stud•y /'stʌdɪ/  n [U]. Find somewhere quiet for study (=studying) - a place where you won't be disturbed
stud•y /'stʌdɪ/ n [C] .A study is a room, esp. in a house, used for quiet work such as reading or writing.
stud•ies  /'stʌdɪz/  pl n . Of course her studies (= studying) will suffer if she's worried about money. . The college is going to set up a new department for business studies.
stu•di•ous  /£'stjuːdɪəs  $'stuːdɪəs/ adj . She was a studious child (= liked to study), happiest when reading.
stu•di•ous•ly /£'stjuːdɪəslɪ  $'stuːdɪəslɪ/ adv
stu•di•ous•ness /£'stjuːdɪəsnəs  $'stuːdɪəsnəs/ n [U]

stud•yobj [EXAMINE] /'stjʌdɪ/ v [T] to examine (something) very carefully . I want time to study this contract thoroughly before signing it. . Researchers have been studying how people under stress make decisions. [+ wh-word]
stud•y /'stjʌdɪ/ n [C] . A congressional budget-office study puts the total cost of the war to the US at $42 billion. . Some studies have suggested a link between certain types of artificial sweetener and cancer. . A study is also a drawing which an artist makes so they can test ideas before starting a painting of the same subject.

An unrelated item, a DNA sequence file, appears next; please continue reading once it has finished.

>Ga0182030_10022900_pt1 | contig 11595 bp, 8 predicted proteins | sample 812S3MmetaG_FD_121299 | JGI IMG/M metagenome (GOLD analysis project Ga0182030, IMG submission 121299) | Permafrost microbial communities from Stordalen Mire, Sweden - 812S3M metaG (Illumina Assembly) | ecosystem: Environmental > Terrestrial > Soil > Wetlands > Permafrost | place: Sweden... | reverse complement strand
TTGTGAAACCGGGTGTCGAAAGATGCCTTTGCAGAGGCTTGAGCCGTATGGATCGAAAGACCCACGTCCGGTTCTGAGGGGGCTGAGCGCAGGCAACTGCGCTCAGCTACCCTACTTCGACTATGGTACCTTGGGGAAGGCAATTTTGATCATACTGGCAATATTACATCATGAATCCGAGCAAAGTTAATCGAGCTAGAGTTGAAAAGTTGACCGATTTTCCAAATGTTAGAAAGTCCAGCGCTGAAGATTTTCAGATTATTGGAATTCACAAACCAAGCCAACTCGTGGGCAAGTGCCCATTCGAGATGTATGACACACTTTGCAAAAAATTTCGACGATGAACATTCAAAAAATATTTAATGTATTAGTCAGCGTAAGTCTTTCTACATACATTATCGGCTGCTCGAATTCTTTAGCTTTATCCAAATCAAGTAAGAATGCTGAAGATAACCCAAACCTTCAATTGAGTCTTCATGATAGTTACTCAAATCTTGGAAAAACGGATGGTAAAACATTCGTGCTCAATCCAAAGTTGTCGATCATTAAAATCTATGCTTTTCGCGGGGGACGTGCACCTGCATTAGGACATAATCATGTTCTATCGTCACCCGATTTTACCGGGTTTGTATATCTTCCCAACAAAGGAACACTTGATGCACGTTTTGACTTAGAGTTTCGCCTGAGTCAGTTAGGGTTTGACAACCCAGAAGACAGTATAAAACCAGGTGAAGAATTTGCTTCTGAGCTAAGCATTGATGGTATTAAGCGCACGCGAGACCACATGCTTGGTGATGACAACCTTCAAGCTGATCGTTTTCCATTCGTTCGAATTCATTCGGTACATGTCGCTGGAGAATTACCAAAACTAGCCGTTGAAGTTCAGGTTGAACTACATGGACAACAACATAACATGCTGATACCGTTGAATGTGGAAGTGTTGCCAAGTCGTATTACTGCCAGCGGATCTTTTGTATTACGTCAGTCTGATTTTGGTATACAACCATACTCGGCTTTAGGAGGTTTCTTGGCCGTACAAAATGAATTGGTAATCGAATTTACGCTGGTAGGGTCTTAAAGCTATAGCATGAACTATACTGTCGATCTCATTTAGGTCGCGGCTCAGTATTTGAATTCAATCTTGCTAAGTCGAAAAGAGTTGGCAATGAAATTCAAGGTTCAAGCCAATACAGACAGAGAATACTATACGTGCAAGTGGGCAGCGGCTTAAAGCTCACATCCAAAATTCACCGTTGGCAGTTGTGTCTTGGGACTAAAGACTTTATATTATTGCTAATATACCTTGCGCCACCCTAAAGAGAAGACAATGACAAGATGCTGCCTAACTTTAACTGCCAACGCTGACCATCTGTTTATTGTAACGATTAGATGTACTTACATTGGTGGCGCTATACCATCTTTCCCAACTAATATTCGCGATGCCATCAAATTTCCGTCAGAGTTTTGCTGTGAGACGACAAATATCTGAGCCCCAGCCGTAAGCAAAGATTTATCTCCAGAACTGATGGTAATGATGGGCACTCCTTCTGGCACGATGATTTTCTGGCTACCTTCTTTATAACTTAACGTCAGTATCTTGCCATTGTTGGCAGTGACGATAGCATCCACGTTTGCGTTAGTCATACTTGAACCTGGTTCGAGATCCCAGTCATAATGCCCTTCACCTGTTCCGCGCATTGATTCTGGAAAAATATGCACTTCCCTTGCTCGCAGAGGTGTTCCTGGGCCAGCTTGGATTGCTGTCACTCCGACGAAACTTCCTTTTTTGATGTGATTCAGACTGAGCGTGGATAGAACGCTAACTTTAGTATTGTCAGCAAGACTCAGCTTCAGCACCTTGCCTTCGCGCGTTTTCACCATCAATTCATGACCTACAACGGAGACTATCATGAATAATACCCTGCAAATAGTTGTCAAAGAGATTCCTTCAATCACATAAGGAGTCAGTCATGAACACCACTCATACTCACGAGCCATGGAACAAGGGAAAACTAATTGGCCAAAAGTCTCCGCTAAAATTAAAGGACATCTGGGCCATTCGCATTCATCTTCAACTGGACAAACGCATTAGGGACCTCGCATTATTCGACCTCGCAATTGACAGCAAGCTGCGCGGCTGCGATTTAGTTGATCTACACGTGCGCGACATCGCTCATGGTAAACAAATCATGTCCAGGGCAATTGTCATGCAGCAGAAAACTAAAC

stud•ied /'stjʌdɪd/ adj . Something that is studied is very carefully done, made or considered, and so might not be completely honest or sincere: After a pause he gave a studied answer. . She listened to his remarks with studied indifference.
stu•di•ous /£'stjuːdɪəs  $'stuːdɪəs/ adj [before n] . The report was obviously prepared with studious (= very great) care and attention.
stu•di•ous•ly /£'stjuːdɪəslɪ  $'stuːdɪəslɪ/  adv . They studiously avoided/ignored each other.
stu•di•ous•ness /£'stjuːdɪəsnəs  $'stuːdɪəsnəs/ n [U]